No. Switzerland has always taken a pro-active approach to bank regulation, informed in part by the importance of the banking sector to the Swiss economy. As such the Swiss approach to Basel III is best seen as a continuation of its longstanding approach to bank regulation.

What can other countries learn from the Swiss approach to bank capital rule making?

Switzerland has benefited from a clear and transparent process of designing and implementing rules, with an efficient, expert-driven approach.

What regulatory developments do you expect to have the biggest impact on your sector in the coming 12 months?

A couple of themes spring to mind, particularly in financial services regulation where the reform to strengthen and update the EU market abuse regime, which has been in place since 2004, is likely to have a big impact. Also, we have seen various regulators including the European Securities and Markets Authority (Esma), the UK Financial Conduct Authority (FCA), the German Federal Financial Supervisory Authority (BaFin), Danish Finanstilsynet (FSA), Italian Securities and Exchange Commission (Consob) and the Securities and Futures Commission of Hong Kong (SFC) issuing guidance and statements on the distribution of CoCo instruments.

"It will become clearer that CoCo-like features and risks are embedded in instruments throughout banks’ capital structures"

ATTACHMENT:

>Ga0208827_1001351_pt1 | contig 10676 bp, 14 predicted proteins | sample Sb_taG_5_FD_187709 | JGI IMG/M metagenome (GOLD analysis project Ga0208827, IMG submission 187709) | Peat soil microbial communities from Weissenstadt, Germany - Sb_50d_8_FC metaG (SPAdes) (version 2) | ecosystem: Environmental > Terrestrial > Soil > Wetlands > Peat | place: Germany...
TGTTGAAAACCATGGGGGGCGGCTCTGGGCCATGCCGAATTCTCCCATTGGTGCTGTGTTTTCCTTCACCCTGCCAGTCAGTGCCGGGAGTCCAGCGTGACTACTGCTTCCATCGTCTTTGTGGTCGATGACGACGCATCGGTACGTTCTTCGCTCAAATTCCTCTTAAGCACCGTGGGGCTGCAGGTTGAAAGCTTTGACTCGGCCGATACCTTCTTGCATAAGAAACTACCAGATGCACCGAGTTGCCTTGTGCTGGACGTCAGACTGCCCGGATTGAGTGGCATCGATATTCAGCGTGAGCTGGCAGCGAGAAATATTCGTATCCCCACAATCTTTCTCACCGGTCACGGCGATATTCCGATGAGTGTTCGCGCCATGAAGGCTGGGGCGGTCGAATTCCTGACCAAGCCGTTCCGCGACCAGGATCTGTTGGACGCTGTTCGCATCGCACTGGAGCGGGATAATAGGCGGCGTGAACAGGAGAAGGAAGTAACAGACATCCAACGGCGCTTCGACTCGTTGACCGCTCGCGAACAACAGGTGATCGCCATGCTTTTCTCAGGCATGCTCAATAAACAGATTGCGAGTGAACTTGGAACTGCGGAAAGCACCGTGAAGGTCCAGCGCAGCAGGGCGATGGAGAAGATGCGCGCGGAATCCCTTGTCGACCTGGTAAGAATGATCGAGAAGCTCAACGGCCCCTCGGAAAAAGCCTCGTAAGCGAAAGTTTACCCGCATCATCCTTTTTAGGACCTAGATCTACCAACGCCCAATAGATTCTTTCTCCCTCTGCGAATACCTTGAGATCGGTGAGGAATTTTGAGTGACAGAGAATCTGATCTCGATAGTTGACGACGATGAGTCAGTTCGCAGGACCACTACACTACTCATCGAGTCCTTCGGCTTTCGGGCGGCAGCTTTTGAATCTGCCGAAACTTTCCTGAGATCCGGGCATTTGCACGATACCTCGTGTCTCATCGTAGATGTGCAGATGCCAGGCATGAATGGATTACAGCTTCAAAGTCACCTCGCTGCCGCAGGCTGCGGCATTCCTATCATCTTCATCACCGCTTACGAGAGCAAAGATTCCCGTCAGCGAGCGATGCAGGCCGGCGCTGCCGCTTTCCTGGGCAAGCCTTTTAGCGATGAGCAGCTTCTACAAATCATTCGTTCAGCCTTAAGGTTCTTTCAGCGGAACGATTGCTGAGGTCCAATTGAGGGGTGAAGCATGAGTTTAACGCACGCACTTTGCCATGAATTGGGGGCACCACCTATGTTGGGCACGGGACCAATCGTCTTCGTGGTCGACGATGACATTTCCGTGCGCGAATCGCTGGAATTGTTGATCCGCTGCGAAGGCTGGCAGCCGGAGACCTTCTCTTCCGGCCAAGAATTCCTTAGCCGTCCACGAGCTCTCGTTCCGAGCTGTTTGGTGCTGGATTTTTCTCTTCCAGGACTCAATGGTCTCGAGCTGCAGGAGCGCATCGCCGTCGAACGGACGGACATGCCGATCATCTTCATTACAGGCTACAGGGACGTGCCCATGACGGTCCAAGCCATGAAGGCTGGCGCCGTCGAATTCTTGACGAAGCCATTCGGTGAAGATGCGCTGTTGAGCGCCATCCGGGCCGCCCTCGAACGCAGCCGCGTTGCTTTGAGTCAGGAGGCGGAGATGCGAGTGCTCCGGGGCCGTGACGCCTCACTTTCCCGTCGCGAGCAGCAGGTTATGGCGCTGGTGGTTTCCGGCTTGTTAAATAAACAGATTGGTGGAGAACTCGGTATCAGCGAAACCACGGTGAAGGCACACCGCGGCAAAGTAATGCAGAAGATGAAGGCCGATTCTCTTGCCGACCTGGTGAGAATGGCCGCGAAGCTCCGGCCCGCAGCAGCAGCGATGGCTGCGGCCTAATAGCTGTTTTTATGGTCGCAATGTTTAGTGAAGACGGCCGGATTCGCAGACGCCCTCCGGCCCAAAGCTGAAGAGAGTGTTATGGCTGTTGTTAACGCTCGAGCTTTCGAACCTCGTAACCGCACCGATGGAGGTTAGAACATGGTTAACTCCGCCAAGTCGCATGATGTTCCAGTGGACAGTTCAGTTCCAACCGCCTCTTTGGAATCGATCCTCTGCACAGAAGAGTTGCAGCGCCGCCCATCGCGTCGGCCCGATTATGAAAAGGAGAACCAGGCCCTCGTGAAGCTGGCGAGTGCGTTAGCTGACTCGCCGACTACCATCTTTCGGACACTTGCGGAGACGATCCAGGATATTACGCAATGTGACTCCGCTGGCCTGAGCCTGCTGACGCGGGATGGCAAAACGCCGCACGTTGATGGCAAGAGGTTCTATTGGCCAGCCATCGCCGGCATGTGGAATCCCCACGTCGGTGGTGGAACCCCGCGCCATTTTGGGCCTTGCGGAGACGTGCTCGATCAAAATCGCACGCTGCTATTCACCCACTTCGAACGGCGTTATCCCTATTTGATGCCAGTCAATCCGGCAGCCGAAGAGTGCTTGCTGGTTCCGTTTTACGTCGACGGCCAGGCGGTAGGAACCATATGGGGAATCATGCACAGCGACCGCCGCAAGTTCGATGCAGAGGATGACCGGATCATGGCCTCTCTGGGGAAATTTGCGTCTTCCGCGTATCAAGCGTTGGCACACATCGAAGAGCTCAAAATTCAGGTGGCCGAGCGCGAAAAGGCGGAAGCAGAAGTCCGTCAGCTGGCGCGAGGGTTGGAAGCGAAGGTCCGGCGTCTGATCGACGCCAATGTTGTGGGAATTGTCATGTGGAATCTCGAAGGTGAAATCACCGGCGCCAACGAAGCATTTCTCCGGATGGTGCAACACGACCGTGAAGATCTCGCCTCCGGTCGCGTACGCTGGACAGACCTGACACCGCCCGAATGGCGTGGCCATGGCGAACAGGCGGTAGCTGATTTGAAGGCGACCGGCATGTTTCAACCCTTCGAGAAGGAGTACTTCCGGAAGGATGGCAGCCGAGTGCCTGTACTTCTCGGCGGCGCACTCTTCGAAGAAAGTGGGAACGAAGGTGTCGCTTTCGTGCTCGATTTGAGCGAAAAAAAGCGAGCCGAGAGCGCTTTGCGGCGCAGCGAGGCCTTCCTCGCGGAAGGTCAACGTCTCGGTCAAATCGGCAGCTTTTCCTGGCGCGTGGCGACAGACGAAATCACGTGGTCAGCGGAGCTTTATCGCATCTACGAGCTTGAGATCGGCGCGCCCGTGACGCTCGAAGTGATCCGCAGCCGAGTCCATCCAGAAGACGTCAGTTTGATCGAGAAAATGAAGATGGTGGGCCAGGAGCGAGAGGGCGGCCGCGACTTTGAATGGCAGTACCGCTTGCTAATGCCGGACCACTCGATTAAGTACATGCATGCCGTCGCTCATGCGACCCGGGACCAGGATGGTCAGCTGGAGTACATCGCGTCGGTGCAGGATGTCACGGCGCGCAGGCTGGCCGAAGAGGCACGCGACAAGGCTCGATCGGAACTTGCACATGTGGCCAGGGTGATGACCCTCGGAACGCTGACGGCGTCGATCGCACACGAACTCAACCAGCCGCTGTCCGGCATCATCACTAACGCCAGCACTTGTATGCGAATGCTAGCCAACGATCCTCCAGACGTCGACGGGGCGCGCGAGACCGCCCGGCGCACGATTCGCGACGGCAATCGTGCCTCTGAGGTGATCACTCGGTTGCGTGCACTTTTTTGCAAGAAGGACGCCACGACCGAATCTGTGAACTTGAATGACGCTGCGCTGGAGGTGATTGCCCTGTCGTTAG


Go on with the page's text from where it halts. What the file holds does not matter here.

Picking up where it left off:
On the first point, most of the provisions of the Market Abuse Regulation (MAR) will come into effect in the middle of 2016, introducing a single directly applicable rulebook governing market abuse. It is broadly the direct replacement to the Market Abuse Directive (MAD), which has been in effect since October 2004, and is intended to reduce regulatory complexity. Among the changes relevant to the sector are the scope (MAR will apply to a wider range of securities and derivatives than MAD) and market soundings. With respect to the latter, MAR does usefully recognise that inside information can be legitimately disclosed to potential investors to gauge interest in a potential transaction or its potential size or pricing. Indeed, MAR will regulate market soundings in some detail, for example by requiring certain steps to be taken prior to conducting a sounding and by imposing detailed record-keeping requirements. In addition, Esma (in a consultation paper on draft technical standards for MAR) has proposed arrangements and procedures for those making the soundings, including rules on who to speak to and when, and the contents of scripts, and they will be separately issuing guidelines for the investors receiving the soundings.